Kentucky coach Joker Phillips is not interested in giving any
thought to how young the Louisville Cardinals are.
"In a game like this, none of that stuff matters," he said.
"You throw out any numbers, you can throw out age of a guy, throw
out any statistics. This just will be an old-fashioned,
roll-up-your-sleeves and get after each other" game.
Age is important to Cardinals coach Charlie Strong, though.
After losing 25 seniors from last year's team and looking somewhat
unimpressive in a 1-1 start, Strong is still looking for some
confidence from his squad, one of the youngest in the nation.
"Our guys have to have confidence, and they have to believe
that they can get it done - and that's what what's lacking right
now, just the total confidence within each player," Strong said.
Snapping a four-game losing streak to the Wildcats on Saturday
night in Lexington in the annual Governor's Cup showdown might be a
start for the 23 Cardinals who have made their college football
debuts in the past two weeks. Whether out of sincerity or in an
effort to motivate those players, Strong declared Kentucky (2-0) to
be a much better team than his own.
"We are going to go face a team now that is a very good
football team. You look at Kentucky and I don't know if we can beat
Kentucky right now. "They've beaten us four straight years.
They've been to five straight bowl games. We've been to one bowl
game in four years. They have out-recruited us. We still have a
ways to go. We have to go catch that program because within this
state right now, Kentucky leads the series. We have a long ways to
go. We have to continue to rebuild this program and get this
program headed back in the right direction."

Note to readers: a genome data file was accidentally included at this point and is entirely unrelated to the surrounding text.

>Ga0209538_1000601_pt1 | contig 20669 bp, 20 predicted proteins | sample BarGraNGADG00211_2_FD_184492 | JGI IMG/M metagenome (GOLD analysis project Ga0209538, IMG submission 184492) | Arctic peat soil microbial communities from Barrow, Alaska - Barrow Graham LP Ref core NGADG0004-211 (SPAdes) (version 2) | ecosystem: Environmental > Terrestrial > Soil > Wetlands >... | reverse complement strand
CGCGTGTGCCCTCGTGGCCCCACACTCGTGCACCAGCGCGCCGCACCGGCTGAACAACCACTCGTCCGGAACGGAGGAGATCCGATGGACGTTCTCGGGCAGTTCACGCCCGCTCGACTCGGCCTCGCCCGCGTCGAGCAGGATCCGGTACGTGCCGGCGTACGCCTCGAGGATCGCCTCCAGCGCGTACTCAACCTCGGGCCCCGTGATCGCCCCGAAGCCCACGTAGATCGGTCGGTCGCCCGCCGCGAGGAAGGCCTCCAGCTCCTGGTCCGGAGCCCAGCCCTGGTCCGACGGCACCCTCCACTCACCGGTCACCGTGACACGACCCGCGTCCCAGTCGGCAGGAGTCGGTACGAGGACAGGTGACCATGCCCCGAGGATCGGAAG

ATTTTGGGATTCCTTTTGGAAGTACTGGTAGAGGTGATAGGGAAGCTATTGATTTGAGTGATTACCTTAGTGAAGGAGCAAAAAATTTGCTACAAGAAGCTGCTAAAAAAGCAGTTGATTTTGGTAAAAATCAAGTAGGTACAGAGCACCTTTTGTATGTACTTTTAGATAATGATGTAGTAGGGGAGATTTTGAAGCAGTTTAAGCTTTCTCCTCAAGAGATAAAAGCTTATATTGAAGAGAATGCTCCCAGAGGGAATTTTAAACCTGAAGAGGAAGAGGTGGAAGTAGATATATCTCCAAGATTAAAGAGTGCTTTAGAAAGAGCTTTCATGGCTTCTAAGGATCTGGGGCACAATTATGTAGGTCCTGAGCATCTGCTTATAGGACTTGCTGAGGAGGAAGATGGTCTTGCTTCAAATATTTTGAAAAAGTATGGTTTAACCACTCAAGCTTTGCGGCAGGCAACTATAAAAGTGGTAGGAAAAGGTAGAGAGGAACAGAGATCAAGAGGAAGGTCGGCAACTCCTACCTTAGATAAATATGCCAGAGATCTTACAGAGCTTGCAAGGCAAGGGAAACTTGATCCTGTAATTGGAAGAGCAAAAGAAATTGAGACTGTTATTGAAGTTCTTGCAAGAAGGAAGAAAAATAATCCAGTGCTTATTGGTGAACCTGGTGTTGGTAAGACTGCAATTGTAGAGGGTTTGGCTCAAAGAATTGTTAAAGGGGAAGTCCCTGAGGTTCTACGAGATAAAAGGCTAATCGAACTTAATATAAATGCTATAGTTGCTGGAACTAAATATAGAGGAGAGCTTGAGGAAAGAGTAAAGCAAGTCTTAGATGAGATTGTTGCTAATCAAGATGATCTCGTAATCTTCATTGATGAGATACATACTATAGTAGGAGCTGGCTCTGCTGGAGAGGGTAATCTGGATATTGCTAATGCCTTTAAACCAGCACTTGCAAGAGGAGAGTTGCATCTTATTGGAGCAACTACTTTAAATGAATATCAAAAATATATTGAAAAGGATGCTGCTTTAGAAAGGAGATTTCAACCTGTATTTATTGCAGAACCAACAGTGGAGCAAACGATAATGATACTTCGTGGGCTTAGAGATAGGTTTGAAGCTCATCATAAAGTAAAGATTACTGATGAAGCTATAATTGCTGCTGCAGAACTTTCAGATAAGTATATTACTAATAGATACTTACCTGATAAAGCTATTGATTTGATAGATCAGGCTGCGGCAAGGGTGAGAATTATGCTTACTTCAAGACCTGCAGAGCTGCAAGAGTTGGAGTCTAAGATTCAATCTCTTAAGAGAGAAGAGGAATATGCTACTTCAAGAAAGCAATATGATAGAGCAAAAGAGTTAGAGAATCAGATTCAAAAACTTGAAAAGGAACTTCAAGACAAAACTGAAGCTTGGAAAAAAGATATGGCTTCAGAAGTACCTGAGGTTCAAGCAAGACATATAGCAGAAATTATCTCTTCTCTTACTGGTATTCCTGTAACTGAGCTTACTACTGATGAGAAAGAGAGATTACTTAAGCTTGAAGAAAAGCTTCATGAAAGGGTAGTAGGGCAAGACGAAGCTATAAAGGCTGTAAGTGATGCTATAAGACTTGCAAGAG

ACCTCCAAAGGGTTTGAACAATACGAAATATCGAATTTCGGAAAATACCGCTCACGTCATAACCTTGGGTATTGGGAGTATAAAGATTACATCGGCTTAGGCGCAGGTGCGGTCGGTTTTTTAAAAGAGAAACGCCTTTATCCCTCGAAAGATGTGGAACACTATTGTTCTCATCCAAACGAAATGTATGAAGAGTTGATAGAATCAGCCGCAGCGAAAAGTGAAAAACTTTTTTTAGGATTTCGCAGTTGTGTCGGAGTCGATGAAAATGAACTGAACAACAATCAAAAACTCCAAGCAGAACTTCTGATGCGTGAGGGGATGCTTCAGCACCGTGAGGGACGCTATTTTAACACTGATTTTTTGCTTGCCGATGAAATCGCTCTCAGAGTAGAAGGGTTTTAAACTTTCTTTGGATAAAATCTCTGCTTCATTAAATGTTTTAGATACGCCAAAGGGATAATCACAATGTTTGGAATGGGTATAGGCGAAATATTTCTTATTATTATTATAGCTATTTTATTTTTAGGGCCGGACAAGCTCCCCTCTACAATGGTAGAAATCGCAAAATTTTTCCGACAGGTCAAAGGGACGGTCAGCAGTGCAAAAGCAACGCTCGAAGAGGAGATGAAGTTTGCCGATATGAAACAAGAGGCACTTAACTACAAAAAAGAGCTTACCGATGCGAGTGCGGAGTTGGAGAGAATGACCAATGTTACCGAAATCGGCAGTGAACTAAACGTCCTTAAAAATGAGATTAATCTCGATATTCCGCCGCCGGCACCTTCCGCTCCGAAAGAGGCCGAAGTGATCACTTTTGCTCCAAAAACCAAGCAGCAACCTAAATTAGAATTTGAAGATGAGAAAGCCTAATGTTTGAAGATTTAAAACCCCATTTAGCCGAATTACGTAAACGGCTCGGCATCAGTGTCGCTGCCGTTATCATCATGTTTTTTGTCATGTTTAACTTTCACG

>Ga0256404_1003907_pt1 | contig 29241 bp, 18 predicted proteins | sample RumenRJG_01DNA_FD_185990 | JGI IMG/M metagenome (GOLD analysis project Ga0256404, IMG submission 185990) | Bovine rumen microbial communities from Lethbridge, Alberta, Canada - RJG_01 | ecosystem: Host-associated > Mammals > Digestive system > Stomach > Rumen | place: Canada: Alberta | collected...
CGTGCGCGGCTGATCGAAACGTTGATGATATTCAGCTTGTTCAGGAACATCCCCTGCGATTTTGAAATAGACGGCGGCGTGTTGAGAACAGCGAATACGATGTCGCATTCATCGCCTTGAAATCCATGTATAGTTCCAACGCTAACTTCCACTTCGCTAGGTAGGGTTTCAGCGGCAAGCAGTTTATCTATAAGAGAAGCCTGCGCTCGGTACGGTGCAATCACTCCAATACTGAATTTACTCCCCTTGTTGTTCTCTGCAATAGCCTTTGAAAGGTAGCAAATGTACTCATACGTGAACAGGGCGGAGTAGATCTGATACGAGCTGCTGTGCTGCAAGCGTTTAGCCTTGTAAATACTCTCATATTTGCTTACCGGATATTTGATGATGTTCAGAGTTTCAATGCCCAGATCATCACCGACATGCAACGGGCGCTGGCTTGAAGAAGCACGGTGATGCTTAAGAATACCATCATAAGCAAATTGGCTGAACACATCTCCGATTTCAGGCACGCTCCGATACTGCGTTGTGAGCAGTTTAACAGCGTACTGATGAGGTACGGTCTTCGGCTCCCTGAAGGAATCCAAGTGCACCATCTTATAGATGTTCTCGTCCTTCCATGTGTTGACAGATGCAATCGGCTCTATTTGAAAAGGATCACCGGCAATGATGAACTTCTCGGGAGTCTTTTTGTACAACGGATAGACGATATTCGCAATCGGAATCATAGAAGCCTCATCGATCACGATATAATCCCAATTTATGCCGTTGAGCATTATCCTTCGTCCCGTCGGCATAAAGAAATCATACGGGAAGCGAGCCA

Phillips isn't necessarily buying that, especially since
Louisville (1-1) is averaging 415.5 yards per game on offense
behind quarterback Will Stein, who has completed 62.7 percent of
his passes. Still, the Cardinals have averaged just 19 points and
have turned the ball over seven total times in a win against Murray
State and loss to Florida International.
"We just have to get better at finishing and scoring more
points," Stein said. "You can't go out there and have 450 yards
of offense and score 17 points and win a game. It just doesn't work
like that. As the leader of the offense, I have to be a better
manager and get us in the end zone more. A lot of that stuff I can
control, so I need to do a better job of that this week."
For his part, Stein has done a good job protecting the ball and
is responsible for just one interception. But he'll be facing a
veteran Kentucky defense that has a Football Bowl Subdivision-high
six interceptions this season and has allowed only 16 points total
in two games, all in the first half.
The Wildcats defense, led by the Southeastern Conference's top
two tacklers in Danny Trevathan and Winston Guy, has been key to
the team's 2-0 start.
Kentucky has had its own offensive struggles in wins against
Western Kentucky and Central Michigan. The Cats lost their
quarterback, top two wide receivers and top tailback from 2010 and
are averaging just 267 yards and have converted only 25 percent of
their third-down attempts.
They picked up a little steam in the second half of their 27-13
victory against Central Michigan, especially after freshman running
back Josh Clemons took off for an 87-yard touchdown run that proved
to be the difference in the game. Clemons, who has had 165 yards on
25 carries in two games, will make his first start against
Louisville in place of sophomore Raymond Sanders, who had
arthroscopic surgery on Thursday to repair a cartilage tear in his
"We got a lot of stuff cleaned up and blocked a lot better
offensively," offensive lineman Stuart Hines said. "We had a
rough start in the first half, and had a rough time getting going.
We couldn't convert on third down, and in the second half we were
able to show that we have some big-play ability. Hopefully we keep
(Copyright 2011 by The Associated Press. All Rights Reserved.)